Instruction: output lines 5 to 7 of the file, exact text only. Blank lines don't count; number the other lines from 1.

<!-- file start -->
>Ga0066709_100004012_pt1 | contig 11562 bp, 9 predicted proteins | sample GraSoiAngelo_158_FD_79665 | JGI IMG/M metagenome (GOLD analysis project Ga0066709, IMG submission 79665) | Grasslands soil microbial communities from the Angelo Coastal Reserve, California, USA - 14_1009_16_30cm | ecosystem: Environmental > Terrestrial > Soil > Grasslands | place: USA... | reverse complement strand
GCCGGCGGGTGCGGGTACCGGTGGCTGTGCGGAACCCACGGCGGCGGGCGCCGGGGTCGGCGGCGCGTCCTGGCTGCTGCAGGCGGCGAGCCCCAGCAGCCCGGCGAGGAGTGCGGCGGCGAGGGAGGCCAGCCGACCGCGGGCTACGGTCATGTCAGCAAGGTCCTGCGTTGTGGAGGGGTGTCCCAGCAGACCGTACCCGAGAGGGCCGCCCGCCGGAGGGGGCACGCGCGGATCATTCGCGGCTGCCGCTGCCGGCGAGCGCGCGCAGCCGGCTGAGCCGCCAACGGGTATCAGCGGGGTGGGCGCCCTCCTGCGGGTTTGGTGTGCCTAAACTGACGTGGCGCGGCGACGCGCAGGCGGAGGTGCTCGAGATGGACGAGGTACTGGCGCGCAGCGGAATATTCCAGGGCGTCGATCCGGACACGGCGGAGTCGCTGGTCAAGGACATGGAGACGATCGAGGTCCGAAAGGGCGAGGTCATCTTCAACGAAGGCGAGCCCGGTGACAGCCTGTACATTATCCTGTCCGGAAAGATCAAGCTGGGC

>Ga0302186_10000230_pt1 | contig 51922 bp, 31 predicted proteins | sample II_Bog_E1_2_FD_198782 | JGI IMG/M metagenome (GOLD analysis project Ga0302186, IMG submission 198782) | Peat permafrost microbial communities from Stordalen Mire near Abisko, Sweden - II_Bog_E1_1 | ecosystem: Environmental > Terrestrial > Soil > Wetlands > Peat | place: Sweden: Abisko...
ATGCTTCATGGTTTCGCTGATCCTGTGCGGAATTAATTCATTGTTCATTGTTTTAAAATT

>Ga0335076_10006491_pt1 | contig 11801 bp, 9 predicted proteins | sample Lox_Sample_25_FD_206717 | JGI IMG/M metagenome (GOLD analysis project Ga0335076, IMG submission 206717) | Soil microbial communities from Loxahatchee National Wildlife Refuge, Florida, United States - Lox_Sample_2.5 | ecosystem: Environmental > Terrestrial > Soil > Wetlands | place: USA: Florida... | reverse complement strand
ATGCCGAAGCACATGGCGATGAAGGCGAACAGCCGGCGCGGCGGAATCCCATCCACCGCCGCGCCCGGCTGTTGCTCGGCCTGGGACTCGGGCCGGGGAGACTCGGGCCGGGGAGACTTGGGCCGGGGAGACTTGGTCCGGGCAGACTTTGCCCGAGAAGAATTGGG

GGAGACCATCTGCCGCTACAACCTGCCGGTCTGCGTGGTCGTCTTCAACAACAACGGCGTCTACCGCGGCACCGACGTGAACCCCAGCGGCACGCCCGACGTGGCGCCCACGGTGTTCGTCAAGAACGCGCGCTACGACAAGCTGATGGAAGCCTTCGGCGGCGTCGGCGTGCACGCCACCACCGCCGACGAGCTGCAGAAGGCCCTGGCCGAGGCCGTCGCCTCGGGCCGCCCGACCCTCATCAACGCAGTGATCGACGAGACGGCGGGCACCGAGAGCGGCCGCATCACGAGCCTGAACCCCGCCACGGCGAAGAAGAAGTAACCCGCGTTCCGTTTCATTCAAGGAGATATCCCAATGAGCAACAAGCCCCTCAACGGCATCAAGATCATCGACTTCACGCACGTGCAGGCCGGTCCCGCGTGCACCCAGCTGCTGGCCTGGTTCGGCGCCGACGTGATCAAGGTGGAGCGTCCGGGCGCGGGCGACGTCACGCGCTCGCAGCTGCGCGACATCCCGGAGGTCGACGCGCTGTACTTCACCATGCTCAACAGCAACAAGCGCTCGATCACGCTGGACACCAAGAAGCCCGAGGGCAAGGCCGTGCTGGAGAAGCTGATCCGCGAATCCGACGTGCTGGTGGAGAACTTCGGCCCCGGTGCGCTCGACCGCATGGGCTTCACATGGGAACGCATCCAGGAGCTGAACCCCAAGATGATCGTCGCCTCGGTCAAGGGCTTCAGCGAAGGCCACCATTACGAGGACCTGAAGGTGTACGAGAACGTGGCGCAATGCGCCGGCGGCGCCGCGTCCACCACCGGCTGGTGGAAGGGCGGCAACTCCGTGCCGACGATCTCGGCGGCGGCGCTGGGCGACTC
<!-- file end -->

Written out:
>Ga0335076_10006491_pt1 | contig 11801 bp, 9 predicted proteins | sample Lox_Sample_25_FD_206717 | JGI IMG/M metagenome (GOLD analysis project Ga0335076, IMG submission 206717) | Soil microbial communities from Loxahatchee National Wildlife Refuge, Florida, United States - Lox_Sample_2.5 | ecosystem: Environmental > Terrestrial > Soil > Wetlands | place: USA: Florida... | reverse complement strand
ATGCCGAAGCACATGGCGATGAAGGCGAACAGCCGGCGCGGCGGAATCCCATCCACCGCCGCGCCCGGCTGTTGCTCGGCCTGGGACTCGGGCCGGGGAGACTCGGGCCGGGGAGACTTGGGCCGGGGAGACTTGGTCCGGGCAGACTTTGCCCGAGAAGAATTGGG

GGAGACCATCTGCCGCTACAACCTGCCGGTCTGCGTGGTCGTCTTCAACAACAACGGCGTCTACCGCGGCACCGACGTGAACCCCAGCGGCACGCCCGACGTGGCGCCCACGGTGTTCGTCAAGAACGCGCGCTACGACAAGCTGATGGAAGCCTTCGGCGGCGTCGGCGTGCACGCCACCACCGCCGACGAGCTGCAGAAGGCCCTGGCCGAGGCCGTCGCCTCGGGCCGCCCGACCCTCATCAACGCAGTGATCGACGAGACGGCGGGCACCGAGAGCGGCCGCATCACGAGCCTGAACCCCGCCACGGCGAAGAAGAAGTAACCCGCGTTCCGTTTCATTCAAGGAGATATCCCAATGAGCAACAAGCCCCTCAACGGCATCAAGATCATCGACTTCACGCACGTGCAGGCCGGTCCCGCGTGCACCCAGCTGCTGGCCTGGTTCGGCGCCGACGTGATCAAGGTGGAGCGTCCGGGCGCGGGCGACGTCACGCGCTCGCAGCTGCGCGACATCCCGGAGGTCGACGCGCTGTACTTCACCATGCTCAACAGCAACAAGCGCTCGATCACGCTGGACACCAAGAAGCCCGAGGGCAAGGCCGTGCTGGAGAAGCTGATCCGCGAATCCGACGTGCTGGTGGAGAACTTCGGCCCCGGTGCGCTCGACCGCATGGGCTTCACATGGGAACGCATCCAGGAGCTGAACCCCAAGATGATCGTCGCCTCGGTCAAGGGCTTCAGCGAAGGCCACCATTACGAGGACCTGAAGGTGTACGAGAACGTGGCGCAATGCGCCGGCGGCGCCGCGTCCACCACCGGCTGGTGGAAGGGCGGCAACTCCGTGCCGACGATCTCGGCGGCGGCGCTGGGCGACTC